The fourth chapter, by Andrew Baker, “Tower of Contrarian Thinking: How the BIS Helped Reframe Understandings of Financial Stability,” argues that the BIS played a crucial role in the development and promulgation of the concept of “macroprudential regulation.” This is the idea that, for example, capital requirements for banks should be changed over the course of the business cycle, ratcheting up during economic expansions and down during contractions, thus (hopefully) moderating the business cycle and preventing financial crises.

In the fifth chapter, Barry Eichengreen furthers the discussion of the evolution of the BIS’s thinking about international financial markets and regulation including macroprudential regulation. The chapter is based on a close reading of the annual reports of the BIS and other sources, providing a good example of what can be accomplished through meticulous scholarship.

The final chapter, “The Bank of International Settlements: If It Didn’t Exist, It Would Have to Be Invented (An Insider’s View),” was written by William C. Dudley, who has served as President of the Federal Reserve Bank of New York and on various committees of the BIS, making, he tell us, over 50 trips to Basel. Dudley provides some weighty examples drawn from his own experience of central bank cooperation that were facilitated by the forum provided by the BIS. For example, Dudley argues that in 2008 the rapid deployment of a system of central bank dollar auctions was made possible by personal relationships forged at the BIS.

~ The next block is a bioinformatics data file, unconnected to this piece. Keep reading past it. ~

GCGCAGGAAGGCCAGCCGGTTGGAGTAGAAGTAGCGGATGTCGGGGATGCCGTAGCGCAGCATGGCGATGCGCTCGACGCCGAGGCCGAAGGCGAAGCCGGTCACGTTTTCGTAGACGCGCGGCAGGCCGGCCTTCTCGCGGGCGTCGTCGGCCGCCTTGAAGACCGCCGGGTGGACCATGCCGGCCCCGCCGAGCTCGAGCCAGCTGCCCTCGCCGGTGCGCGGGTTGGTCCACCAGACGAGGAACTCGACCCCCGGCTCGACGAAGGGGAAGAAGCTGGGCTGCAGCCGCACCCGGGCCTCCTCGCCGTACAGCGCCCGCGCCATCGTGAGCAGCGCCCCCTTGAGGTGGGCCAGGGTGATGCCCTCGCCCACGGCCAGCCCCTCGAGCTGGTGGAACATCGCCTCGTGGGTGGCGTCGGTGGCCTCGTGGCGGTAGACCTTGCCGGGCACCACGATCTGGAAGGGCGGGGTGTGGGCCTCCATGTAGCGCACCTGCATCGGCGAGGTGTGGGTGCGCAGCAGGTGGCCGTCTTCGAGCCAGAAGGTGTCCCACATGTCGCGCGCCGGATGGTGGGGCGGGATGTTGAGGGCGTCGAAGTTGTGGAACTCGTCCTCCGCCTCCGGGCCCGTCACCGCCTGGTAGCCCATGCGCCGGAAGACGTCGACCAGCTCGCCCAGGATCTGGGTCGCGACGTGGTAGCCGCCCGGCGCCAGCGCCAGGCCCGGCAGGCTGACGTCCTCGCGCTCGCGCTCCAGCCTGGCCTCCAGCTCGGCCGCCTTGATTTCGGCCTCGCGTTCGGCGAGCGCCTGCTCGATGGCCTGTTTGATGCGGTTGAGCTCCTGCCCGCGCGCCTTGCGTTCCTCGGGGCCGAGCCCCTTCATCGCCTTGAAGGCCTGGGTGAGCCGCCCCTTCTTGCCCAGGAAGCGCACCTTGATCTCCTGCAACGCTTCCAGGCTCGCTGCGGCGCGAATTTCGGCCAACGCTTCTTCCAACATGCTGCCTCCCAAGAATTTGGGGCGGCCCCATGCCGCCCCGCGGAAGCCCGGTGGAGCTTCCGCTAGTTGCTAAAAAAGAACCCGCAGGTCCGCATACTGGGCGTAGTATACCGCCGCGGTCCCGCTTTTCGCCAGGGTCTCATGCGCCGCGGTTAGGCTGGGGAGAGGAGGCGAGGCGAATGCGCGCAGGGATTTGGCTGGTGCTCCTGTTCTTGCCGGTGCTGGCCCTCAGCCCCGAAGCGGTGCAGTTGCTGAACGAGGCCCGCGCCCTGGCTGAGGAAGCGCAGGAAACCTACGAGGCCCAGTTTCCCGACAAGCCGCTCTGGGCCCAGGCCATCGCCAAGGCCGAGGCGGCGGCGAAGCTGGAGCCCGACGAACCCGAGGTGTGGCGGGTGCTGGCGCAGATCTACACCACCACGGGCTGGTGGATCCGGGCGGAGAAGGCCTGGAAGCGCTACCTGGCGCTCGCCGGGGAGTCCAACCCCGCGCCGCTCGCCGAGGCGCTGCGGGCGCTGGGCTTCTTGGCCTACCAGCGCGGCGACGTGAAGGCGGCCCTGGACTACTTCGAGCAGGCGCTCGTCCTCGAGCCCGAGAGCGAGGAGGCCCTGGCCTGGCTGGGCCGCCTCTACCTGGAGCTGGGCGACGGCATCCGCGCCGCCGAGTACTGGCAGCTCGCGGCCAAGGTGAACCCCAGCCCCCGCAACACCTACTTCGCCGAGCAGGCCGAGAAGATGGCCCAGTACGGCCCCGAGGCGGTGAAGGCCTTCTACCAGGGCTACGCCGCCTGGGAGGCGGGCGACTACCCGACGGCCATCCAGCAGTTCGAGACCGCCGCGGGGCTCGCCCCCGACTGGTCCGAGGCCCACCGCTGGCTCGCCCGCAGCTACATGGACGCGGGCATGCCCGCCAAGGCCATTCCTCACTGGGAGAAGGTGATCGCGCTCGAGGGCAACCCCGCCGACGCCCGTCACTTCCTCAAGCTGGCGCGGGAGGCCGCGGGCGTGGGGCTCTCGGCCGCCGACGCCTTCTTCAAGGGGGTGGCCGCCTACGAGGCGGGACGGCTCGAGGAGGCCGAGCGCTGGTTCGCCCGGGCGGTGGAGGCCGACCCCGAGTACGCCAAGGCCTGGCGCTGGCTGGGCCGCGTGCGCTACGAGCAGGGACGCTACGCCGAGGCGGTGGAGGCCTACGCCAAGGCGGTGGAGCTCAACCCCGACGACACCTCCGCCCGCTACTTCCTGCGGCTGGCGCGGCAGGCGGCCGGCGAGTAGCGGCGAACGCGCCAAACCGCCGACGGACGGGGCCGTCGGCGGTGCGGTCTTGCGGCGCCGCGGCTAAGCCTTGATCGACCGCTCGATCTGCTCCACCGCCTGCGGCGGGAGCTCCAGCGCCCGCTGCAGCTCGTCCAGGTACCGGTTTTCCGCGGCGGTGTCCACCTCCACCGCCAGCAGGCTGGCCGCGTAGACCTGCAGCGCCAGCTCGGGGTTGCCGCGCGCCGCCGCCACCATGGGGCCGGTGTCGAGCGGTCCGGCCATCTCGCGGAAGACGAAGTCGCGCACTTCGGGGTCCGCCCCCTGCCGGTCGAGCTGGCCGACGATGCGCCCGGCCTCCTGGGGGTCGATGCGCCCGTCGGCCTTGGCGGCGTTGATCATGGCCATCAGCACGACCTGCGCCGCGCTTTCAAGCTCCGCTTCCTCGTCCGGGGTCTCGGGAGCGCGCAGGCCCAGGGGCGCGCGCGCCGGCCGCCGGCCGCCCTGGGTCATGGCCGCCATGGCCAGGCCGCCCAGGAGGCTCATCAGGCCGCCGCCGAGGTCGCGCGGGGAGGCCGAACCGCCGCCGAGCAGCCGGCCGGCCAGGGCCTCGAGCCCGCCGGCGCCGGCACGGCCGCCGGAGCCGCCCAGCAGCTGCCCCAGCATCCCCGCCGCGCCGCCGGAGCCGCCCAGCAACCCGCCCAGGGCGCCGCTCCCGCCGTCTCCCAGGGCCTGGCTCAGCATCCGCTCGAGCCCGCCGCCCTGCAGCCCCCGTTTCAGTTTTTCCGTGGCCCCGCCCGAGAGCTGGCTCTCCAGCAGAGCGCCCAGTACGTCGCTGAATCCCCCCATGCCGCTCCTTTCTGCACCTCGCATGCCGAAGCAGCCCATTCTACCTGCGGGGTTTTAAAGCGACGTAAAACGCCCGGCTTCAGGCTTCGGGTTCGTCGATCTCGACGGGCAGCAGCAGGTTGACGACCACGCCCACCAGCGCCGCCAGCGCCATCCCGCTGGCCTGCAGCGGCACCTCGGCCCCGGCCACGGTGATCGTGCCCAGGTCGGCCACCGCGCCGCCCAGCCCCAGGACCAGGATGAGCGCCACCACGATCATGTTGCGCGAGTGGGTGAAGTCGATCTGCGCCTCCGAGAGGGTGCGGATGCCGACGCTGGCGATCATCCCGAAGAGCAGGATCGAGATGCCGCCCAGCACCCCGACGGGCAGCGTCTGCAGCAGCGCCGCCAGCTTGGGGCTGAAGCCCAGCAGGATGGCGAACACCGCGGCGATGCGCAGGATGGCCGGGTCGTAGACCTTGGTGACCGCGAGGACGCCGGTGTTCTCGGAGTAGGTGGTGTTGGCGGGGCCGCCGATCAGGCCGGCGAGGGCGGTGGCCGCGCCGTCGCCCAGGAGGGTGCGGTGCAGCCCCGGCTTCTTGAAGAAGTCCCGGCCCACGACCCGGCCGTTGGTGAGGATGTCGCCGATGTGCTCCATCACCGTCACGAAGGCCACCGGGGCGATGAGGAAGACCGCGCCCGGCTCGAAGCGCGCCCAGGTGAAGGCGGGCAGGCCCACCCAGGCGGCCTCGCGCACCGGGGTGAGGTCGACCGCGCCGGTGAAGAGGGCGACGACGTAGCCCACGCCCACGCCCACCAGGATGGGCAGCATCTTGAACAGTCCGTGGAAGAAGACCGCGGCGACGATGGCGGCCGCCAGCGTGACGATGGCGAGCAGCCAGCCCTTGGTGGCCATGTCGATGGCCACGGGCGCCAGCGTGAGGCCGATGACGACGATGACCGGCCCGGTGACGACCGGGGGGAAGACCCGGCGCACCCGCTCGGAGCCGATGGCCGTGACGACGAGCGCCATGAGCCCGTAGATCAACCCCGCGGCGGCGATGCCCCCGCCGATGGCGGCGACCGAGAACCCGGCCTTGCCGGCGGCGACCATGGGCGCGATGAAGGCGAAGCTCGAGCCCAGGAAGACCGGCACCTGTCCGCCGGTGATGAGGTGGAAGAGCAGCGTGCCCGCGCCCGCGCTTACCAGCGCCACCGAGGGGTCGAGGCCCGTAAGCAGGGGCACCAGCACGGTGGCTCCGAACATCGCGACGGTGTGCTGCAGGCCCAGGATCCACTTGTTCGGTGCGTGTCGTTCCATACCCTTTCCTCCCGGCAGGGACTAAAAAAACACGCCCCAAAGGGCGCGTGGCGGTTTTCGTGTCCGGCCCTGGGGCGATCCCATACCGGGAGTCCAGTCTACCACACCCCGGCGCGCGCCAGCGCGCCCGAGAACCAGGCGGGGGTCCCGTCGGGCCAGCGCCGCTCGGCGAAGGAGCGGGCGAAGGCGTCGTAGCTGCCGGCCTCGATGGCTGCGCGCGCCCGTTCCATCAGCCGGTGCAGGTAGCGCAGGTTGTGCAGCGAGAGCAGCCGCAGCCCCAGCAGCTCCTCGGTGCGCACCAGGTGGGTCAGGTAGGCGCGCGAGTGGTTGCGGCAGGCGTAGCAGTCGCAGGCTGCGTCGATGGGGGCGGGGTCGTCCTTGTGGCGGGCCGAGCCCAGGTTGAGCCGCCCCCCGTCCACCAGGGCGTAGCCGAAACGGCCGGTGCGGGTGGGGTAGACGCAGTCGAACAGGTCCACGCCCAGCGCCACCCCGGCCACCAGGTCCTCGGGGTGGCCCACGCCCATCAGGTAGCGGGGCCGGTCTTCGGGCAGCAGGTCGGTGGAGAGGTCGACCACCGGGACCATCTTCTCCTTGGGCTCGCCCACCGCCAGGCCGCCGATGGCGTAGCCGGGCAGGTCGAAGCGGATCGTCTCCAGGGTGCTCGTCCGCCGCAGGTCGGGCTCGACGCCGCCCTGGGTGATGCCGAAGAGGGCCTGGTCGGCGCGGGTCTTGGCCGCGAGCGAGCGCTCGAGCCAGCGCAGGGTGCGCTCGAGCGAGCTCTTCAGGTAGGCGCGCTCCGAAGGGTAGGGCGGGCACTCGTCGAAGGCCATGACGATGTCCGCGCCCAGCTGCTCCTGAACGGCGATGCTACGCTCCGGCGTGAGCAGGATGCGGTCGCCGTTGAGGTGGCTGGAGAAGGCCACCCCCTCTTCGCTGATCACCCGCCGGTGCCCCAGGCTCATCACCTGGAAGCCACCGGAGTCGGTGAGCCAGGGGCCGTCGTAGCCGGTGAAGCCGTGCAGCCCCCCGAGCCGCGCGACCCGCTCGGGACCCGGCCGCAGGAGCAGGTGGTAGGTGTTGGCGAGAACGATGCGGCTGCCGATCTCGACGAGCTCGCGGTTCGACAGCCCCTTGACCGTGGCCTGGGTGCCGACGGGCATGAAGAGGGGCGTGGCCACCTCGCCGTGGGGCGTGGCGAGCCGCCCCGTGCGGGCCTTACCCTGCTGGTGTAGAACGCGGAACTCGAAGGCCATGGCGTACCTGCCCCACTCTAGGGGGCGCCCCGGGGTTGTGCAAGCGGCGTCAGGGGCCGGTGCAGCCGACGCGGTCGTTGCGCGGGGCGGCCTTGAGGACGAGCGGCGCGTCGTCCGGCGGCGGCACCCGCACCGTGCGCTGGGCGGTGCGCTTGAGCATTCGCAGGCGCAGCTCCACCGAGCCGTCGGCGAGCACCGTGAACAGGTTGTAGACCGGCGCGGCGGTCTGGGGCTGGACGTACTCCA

When I began reading, I was skeptical that a case for the importance of the BIS could be based on its provision of a forum for central bank cooperation and of a center for research. These are both areas where, as I noted, measurement of impact is hard if not impossible. It is, moreover, easy to think of counterfactual substitutes. In the absence of the forum for discussions created by the BIS, would there have been more conferences like the famous conference at Jackson Hole hosted by the Federal Reserve Bank of Kansas City? More Zoom webinars? And in the absence of the BIS research department wouldn’t its researchers have found other places to ply their trade? However, in the end I found the book convincing. Like most economists, I think competition is a good thing, and this appears to be another example. Michael Bordo and Edward Prescott (2019) have argued that the system of competing research departments in Federal Reserve District Banks has proven its worth. It makes sense that the same is true when it comes to international financial agencies.

This clear, judicious, and persuasive volume is well worth reading by someone like myself:  interested in the recent history of international finance, but not an expert. I learned a lot. Moreover, I believe it will be required reading for scholars studying the evolution of the institutional structure of international banking, finance, and monetary policy.

References

Bordo, Michael D., and Edward S. Prescott. “Federal Reserve Structure, Economic Ideas, and Monetary and Financial Policy.” NBER Working Paper 26098, 2019.

Toniolo, Gianni, and Piet Clement. Central Bank Cooperation at the Bank for International Settlements, 1930-1973. New York: Cambridge University Press, 2005.

 

Hugh Rockoff is Distinguished Professor of Economics at Rutgers University. His primary research interests include the history of price controls, the U.S. economy in World War II, and U.S. monetary history.

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Subject(s):Economic Planning and Policy
Financial Markets, Financial Institutions, and Monetary History
Macroeconomics and Fluctuations
Geographic Area(s):General, International, or Comparative
Europe
Time Period(s):20th Century: Pre WWII
20th Century: WWII and post-WWII